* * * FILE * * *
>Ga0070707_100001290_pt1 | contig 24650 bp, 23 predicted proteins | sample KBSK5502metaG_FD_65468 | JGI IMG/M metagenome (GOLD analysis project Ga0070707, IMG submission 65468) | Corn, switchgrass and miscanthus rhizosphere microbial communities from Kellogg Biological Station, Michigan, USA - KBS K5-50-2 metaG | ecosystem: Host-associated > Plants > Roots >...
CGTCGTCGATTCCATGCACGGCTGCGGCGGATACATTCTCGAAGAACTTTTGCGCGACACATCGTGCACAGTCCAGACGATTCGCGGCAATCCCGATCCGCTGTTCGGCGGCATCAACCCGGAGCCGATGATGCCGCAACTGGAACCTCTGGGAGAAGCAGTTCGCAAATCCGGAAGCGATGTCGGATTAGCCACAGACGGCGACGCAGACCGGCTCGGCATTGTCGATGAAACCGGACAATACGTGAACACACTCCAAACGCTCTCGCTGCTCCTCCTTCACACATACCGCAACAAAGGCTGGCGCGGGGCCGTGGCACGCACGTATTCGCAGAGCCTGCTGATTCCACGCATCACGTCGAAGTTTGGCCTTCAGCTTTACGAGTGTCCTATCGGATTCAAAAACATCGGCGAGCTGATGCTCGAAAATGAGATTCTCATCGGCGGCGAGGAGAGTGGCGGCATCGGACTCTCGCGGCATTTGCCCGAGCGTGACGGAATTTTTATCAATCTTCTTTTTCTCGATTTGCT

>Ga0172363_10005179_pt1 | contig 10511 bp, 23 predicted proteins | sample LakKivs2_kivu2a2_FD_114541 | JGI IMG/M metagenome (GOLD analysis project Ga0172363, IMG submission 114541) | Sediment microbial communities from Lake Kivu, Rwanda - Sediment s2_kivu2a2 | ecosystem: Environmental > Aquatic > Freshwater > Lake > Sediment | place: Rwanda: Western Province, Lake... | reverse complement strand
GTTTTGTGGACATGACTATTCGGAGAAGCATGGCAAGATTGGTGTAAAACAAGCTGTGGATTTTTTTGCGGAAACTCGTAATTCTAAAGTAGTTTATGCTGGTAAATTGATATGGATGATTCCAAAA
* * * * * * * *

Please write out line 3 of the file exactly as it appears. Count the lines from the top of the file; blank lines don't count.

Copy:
>Ga0172363_10005179_pt1 | contig 10511 bp, 23 predicted proteins | sample LakKivs2_kivu2a2_FD_114541 | JGI IMG/M metagenome (GOLD analysis project Ga0172363, IMG submission 114541) | Sediment microbial communities from Lake Kivu, Rwanda - Sediment s2_kivu2a2 | ecosystem: Environmental > Aquatic > Freshwater > Lake > Sediment | place: Rwanda: Western Province, Lake... | reverse complement strand